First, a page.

The Reluctant Fundamentalist

August 3, 2015

I fancy that I have a sensitive ear for language. I can tell within seconds whether an FM radio station is public-NPR, public-otherwise, or evangelical. This applies to books too. Consider this combination:

  • Author – Mohsin Hamid
  • Title – The Reluctant Fundamentalist
  • Opening paragraph – “Excuse me, sir, but may I be of assistance? Ah, I see I have alarmed you. Do not be frightened by my beard: I am a lover of America. I noticed that you were looking for something; more than looking, in fact you seemed to be on a mission, and since I am both a native of this city and a speaker of your language, I thought I might offer you my services.”

I was hooked, but I also thought I knew what would be coming next…

especially because I had been coached by a Fresh Air interview with the author when the book came out in hardcover several years ago. Even so, the past year of news stories – mainly of ISIS conquests and beheadings, and the West’s misunderstanding of this new threat – had colored my expectations. A book about Islamic fundamentalists felt almost dangerous in my hands.

Still, a book is just a book, right? There is ambivalence in the title. The ‘fundamentalist’ is ‘reluctant’. And ambivalence drips right through the first paragraph. The narrator go out of his way to profess his love for America, and his English is beautiful, scripted in much more formal phrases than any American would ever use. And yet. And yet. He has a beard. (When did I last attach so much significance to facial hair?) And he thrusts himself upon a stranger, an American traveler, in an apparent gesture of friendship, even though he fully recognizes, how much distrust this gesture creates. Is he friend or foe?

The Wikipedia entry does an admirable job of listing plot points which just goes to show: knowing a book’s plot can tell you very little about a book.

First, there is the way the book is told. There is only one voice: the narrator’s. The book is a monologue and his memoir. It fascinates because he is a captivating storyteller, and also because his story is about us. His love for America is genuine. It began when he was given the opportunity to leave his family’s poverty behind in Pakistan and study at Princeton. It spread its wings when he became romantically infatuated, as so many young college men do, with a beautiful daughter of America’s elite. And his love deepened when he gained that rarest measure of acceptance, to be hired into the innermost halls of American power, i.e., into a Wall Street financial firm, Underwood Samson (the author is too sly to point out that this is really Uncle Sam). Each of these steps feels like a logical progression, a series of well-earned rewards that are part of the contract that America’s meritocracy offers to the rest of the world: work hard, use your abilities, and we will clasp you to our bosom and drown you in riches.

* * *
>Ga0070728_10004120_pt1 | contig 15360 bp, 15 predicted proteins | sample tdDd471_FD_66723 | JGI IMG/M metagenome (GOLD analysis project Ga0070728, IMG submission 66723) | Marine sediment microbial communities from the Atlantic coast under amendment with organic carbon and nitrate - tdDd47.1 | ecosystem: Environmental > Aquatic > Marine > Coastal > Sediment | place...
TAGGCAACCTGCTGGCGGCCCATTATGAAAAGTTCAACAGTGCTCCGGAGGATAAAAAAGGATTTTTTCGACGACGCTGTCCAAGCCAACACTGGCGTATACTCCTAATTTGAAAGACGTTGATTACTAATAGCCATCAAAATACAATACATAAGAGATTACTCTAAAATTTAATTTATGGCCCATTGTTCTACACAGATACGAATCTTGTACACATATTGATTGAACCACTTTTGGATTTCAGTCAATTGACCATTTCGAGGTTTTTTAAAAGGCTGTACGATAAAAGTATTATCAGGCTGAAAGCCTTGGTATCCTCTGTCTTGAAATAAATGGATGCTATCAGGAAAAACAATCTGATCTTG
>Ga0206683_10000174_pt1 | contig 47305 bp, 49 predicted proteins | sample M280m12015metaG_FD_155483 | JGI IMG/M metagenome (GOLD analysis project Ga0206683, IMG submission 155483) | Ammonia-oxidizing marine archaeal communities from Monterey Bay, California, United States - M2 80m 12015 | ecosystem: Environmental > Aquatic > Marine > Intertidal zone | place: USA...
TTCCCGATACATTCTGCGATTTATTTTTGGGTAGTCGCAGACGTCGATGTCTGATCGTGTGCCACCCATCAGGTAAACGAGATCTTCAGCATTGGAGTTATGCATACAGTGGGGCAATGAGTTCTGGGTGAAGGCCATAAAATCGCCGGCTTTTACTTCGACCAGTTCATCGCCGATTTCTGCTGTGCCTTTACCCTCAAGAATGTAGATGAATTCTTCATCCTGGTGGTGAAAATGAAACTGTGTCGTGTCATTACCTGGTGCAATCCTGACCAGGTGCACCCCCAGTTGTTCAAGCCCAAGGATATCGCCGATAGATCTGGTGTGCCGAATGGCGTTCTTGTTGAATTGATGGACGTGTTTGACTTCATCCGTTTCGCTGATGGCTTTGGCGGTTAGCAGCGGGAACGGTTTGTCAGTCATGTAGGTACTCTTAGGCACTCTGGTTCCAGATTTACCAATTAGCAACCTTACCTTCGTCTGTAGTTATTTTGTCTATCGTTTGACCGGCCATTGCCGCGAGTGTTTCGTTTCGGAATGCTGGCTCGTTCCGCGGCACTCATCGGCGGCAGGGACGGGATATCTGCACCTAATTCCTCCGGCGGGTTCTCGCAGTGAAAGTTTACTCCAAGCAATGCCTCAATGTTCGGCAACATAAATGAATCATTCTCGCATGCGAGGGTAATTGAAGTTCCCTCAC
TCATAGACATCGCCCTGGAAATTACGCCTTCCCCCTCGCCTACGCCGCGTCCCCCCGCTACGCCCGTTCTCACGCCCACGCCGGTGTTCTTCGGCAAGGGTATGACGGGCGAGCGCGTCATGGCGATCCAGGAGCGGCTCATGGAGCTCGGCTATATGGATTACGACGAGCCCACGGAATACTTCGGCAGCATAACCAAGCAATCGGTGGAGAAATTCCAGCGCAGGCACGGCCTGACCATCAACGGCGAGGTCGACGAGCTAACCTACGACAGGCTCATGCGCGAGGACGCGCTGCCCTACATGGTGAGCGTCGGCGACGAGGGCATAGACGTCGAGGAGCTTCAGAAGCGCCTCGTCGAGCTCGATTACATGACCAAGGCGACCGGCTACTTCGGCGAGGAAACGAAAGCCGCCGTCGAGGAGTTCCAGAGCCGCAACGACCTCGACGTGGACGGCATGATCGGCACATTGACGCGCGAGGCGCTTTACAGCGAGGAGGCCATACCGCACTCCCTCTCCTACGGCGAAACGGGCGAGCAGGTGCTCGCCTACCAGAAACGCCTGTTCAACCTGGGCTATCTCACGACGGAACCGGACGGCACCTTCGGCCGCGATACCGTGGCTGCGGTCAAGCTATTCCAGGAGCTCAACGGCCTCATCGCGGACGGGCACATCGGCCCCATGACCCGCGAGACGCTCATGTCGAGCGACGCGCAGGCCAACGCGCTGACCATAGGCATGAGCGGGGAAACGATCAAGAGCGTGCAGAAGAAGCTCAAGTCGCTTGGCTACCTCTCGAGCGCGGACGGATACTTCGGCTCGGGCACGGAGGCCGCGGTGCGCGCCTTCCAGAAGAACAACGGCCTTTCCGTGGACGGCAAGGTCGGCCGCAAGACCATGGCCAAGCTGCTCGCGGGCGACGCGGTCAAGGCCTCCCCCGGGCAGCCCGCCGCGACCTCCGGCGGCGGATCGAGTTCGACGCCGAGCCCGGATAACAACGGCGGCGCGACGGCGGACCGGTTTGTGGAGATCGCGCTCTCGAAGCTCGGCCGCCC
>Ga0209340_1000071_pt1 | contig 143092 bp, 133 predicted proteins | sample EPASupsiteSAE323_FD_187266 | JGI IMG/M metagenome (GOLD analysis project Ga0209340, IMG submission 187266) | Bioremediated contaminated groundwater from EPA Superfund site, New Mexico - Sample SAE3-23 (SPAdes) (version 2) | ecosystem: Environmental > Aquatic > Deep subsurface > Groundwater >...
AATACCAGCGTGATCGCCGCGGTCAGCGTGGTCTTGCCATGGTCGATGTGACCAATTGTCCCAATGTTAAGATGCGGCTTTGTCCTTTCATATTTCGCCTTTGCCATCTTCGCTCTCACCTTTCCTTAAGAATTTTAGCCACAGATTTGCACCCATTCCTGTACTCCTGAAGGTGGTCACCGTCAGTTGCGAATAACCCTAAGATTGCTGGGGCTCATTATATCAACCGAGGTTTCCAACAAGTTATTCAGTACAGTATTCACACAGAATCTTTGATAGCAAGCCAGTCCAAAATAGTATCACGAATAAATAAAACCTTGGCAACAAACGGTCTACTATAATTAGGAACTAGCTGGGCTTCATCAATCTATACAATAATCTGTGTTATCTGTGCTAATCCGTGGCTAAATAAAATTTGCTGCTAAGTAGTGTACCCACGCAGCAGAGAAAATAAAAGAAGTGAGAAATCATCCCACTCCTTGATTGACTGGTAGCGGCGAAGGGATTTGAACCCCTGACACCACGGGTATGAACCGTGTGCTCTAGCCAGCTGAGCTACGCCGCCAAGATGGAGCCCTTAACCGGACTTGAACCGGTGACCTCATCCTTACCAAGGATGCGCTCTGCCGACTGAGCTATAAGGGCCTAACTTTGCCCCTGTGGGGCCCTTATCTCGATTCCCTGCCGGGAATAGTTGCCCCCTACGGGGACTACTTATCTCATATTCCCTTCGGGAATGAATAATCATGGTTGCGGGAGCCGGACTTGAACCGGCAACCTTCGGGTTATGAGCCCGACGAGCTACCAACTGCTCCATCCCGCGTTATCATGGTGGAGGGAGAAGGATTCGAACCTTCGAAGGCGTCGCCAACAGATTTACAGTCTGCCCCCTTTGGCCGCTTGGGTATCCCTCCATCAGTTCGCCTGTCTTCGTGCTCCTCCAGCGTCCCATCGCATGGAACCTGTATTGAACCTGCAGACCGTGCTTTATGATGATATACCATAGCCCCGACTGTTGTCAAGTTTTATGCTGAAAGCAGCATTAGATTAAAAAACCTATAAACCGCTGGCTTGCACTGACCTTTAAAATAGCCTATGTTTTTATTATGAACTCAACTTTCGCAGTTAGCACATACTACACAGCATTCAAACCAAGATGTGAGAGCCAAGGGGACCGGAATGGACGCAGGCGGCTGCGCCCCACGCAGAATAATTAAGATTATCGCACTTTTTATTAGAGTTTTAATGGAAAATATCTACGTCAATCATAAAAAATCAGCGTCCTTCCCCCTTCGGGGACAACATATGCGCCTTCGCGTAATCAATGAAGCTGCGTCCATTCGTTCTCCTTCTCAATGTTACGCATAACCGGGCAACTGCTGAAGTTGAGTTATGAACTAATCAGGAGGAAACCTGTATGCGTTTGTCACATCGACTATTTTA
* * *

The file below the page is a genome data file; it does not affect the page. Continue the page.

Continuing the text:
If the second half of the book feels predictable at times (we know that something must drive the narrator back to Pakistan), its compensation is being able to see ourselves through an outsider’s eyes, to see how we invariably hold outsiders at arm’s length, even when we bring them into our midst. His lover proves, like others in America’s elite, to be emotionally damaged and incapable of returning his passion. Underwood Samson is discovered to be an amoral Master Puppeteer. It pulls the strings on countless businesses and lives across the globe with complete disregard for those who are attached to the other ends of the string. Underwood Samson’s entire function is to earn its rich clients a few extra dollars. And then, finally, 9/11 happens, and having dark skin and a beard, for any reason, becomes a crime of morality, and maybe a legal one too.

At some level all of us fancy ourselves to be members of some group. An immigrant may take on the habits and values of Americans, but he can usually access another point-of-view that is unavailable to the rest of us. This was made clear late in the book when the narrator complains about US favoritism towards India in the post-9/11 clashes that occurred between India and Pakistan. I had to stop and ask myself if I had an unconscious pro-India bias. The question, in fact, provided its own answer.

Americans vigorously debate whether our government institutions should create winners and losers inside our country, but we rarely stop to consider how our policies are constantly creating winners and losers outside our borders. We need new eyes. Books like this can help.


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